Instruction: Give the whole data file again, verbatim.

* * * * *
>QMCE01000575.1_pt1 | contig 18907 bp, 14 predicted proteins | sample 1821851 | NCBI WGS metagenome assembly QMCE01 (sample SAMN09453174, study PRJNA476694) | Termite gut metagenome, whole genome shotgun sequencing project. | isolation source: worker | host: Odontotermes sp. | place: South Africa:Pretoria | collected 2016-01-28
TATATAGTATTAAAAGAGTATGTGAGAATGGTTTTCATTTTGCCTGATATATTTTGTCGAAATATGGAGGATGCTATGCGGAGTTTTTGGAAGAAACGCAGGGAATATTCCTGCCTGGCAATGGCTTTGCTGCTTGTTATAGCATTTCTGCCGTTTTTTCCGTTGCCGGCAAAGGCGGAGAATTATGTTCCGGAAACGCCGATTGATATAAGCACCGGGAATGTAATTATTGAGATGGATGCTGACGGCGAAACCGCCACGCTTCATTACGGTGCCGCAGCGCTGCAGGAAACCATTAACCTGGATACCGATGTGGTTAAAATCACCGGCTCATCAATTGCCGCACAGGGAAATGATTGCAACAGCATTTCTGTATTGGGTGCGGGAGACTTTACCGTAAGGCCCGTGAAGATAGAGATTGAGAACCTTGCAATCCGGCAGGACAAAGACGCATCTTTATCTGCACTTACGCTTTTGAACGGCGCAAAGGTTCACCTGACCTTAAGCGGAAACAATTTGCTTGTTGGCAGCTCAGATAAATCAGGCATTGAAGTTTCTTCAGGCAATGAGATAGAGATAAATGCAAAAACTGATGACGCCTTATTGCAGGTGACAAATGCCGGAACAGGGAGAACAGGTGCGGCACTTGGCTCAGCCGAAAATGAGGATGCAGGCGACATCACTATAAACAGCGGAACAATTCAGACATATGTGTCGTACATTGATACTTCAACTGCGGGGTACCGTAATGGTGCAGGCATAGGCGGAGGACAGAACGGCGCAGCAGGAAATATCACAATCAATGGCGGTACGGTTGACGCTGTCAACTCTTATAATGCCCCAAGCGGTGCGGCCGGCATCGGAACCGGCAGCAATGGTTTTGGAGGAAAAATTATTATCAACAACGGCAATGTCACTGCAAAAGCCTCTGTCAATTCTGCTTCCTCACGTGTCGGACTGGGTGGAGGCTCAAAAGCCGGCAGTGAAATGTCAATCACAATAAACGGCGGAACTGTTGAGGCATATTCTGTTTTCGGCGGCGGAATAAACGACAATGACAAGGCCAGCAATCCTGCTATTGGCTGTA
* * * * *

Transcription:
>QMCE01000575.1_pt1 | contig 18907 bp, 14 predicted proteins | sample 1821851 | NCBI WGS metagenome assembly QMCE01 (sample SAMN09453174, study PRJNA476694) | Termite gut metagenome, whole genome shotgun sequencing project. | isolation source: worker | host: Odontotermes sp. | place: South Africa:Pretoria | collected 2016-01-28
TATATAGTATTAAAAGAGTATGTGAGAATGGTTTTCATTTTGCCTGATATATTTTGTCGAAATATGGAGGATGCTATGCGGAGTTTTTGGAAGAAACGCAGGGAATATTCCTGCCTGGCAATGGCTTTGCTGCTTGTTATAGCATTTCTGCCGTTTTTTCCGTTGCCGGCAAAGGCGGAGAATTATGTTCCGGAAACGCCGATTGATATAAGCACCGGGAATGTAATTATTGAGATGGATGCTGACGGCGAAACCGCCACGCTTCATTACGGTGCCGCAGCGCTGCAGGAAACCATTAACCTGGATACCGATGTGGTTAAAATCACCGGCTCATCAATTGCCGCACAGGGAAATGATTGCAACAGCATTTCTGTATTGGGTGCGGGAGACTTTACCGTAAGGCCCGTGAAGATAGAGATTGAGAACCTTGCAATCCGGCAGGACAAAGACGCATCTTTATCTGCACTTACGCTTTTGAACGGCGCAAAGGTTCACCTGACCTTAAGCGGAAACAATTTGCTTGTTGGCAGCTCAGATAAATCAGGCATTGAAGTTTCTTCAGGCAATGAGATAGAGATAAATGCAAAAACTGATGACGCCTTATTGCAGGTGACAAATGCCGGAACAGGGAGAACAGGTGCGGCACTTGGCTCAGCCGAAAATGAGGATGCAGGCGACATCACTATAAACAGCGGAACAATTCAGACATATGTGTCGTACATTGATACTTCAACTGCGGGGTACCGTAATGGTGCAGGCATAGGCGGAGGACAGAACGGCGCAGCAGGAAATATCACAATCAATGGCGGTACGGTTGACGCTGTCAACTCTTATAATGCCCCAAGCGGTGCGGCCGGCATCGGAACCGGCAGCAATGGTTTTGGAGGAAAAATTATTATCAACAACGGCAATGTCACTGCAAAAGCCTCTGTCAATTCTGCTTCCTCACGTGTCGGACTGGGTGGAGGCTCAAAAGCCGGCAGTGAAATGTCAATCACAATAAACGGCGGAACTGTTGAGGCATATTCTGTTTTCGGCGGCGGAATAAACGACAATGACAAGGCCAGCAATCCTGCTATTGGCTGTA